Environment Minister Nick Smith should not be endorsing the Taranaki Regional Council’s State of the Environment Report released today, because the Council didn’t follow his Ministry’s own rules when collecting the water quality data.
“Nick Smith should not be endorsing a report which paints an incomplete picture of water quality in the Taranaki region,” said Green Party water spokesperson Catherine Delahunty.
Ms Delahunty was referring to the public release of the Taranaki State of the Environment Report, by Nick Smith at the Quality Hotel in Taranaki today.
“The National Government should reject Taranaki Regional Council’s substandard environmental monitoring, and ensure that the Council follows the rules,” said Ms Delahunty.
“The Regional Council only follow Ministry guidelines for measuring water quality at two out of 18 swimming spots in the region. This is a failure of responsibility and puts the public at an increased risk of getting sick from dirty water.”
Ministry for the Environment guidelines require weekly surveillance monitoring during the five-month recreational period, with a minimum of 20 data points collected, regardless of weather conditions or state of the tide. However, at 16 of the 18 monitored swimming spots, the Council only collects 13 samples in good weather conditions. Collecting samples only in good weather, rather than at random times, means that problems with water quality are much less likely to be detected.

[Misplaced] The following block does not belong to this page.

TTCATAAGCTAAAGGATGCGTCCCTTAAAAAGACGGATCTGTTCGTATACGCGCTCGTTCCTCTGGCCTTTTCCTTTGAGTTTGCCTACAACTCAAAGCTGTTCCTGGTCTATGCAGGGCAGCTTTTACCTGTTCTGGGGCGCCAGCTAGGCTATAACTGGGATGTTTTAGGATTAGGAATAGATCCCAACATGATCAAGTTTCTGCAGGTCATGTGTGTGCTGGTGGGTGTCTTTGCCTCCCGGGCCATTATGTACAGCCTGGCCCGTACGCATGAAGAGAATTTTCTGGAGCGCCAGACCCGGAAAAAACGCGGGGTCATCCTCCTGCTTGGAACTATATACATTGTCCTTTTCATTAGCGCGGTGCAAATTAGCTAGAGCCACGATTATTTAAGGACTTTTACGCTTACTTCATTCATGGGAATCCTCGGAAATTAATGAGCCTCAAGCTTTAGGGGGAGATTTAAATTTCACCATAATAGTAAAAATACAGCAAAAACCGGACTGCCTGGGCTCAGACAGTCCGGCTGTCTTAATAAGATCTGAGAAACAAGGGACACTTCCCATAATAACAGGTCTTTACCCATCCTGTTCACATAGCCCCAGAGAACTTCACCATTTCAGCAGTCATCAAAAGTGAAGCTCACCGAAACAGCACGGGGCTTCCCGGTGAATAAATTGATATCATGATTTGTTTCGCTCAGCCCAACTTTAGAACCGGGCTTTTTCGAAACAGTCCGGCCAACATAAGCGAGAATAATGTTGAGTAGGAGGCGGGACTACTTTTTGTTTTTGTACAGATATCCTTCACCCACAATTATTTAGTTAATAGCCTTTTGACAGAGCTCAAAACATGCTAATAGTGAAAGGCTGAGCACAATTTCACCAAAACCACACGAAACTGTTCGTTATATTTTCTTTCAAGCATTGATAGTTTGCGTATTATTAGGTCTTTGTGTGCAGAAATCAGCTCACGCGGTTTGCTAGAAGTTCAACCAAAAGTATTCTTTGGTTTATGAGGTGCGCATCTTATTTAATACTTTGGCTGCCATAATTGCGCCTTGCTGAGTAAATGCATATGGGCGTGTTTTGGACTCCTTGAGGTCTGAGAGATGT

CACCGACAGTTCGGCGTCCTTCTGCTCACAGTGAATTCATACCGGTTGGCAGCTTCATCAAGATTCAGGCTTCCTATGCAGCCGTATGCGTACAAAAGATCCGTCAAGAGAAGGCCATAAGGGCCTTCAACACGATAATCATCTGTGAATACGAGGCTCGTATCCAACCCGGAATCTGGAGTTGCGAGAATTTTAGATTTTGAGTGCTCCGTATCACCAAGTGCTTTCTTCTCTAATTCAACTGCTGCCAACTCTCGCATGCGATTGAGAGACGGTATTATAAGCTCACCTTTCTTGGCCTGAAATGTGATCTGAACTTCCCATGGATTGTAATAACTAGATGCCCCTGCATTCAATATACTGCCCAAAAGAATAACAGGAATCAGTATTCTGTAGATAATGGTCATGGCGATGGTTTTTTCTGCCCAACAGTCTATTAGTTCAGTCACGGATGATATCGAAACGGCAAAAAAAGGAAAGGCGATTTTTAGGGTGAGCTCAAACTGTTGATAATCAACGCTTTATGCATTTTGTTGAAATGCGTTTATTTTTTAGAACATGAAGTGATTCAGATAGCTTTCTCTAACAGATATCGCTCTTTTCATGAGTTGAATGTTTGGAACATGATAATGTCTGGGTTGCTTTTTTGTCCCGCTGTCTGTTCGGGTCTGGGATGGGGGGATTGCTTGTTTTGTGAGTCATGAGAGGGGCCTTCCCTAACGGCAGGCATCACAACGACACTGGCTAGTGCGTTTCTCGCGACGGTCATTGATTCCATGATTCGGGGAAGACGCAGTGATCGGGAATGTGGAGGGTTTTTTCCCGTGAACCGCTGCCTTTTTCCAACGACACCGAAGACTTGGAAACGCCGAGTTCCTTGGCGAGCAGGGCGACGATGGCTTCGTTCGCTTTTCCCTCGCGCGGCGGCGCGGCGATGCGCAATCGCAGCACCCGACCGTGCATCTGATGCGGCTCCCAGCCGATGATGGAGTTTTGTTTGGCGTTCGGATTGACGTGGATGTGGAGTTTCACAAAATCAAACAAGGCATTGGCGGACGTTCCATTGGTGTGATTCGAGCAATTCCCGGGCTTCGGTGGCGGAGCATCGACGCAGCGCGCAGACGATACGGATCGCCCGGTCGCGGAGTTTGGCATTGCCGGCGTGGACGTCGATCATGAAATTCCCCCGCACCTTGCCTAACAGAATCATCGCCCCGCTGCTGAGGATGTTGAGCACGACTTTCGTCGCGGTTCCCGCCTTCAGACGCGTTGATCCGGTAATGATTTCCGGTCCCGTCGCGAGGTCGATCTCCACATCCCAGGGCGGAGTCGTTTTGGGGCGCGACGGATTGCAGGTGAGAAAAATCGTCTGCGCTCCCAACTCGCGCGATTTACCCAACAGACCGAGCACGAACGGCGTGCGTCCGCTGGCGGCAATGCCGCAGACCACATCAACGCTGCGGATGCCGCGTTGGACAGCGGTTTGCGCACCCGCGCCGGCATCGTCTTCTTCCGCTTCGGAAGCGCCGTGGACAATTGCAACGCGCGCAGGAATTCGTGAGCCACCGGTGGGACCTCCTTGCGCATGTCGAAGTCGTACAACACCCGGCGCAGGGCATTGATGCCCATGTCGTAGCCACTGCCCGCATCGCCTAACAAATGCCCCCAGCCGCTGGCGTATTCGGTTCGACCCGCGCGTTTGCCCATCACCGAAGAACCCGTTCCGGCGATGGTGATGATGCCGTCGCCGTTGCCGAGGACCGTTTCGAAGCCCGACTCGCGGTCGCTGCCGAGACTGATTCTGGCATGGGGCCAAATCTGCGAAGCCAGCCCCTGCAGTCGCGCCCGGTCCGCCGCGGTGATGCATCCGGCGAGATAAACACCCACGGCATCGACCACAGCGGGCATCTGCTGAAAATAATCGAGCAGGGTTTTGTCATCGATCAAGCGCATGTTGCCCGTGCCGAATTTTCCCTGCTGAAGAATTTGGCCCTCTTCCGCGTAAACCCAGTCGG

“It is concerning that the Regional Council has been allowed to get away with this substandard monitoring. It means that people in Taranaki may unknowingly swim in a polluted river which could make them sick,” said Ms Delahunty.
“The Council argues its monitoring allows it to better measure trends in water quality. But the Council’s priority should be to follow Ministry guidelines which were designed to better inform families about the risks related to swimming at their local swimming spot.
“Other councils such as Greater Wellington Regional Council and Environment Canterbury manage to follow Ministry guidelines and get trend data.
“If the Taranaki Regional Council only monitors water quality when water quality is good, then it makes their environmental management look better.
“The people of Taranaki deserve to know the true picture of water quality in the region.”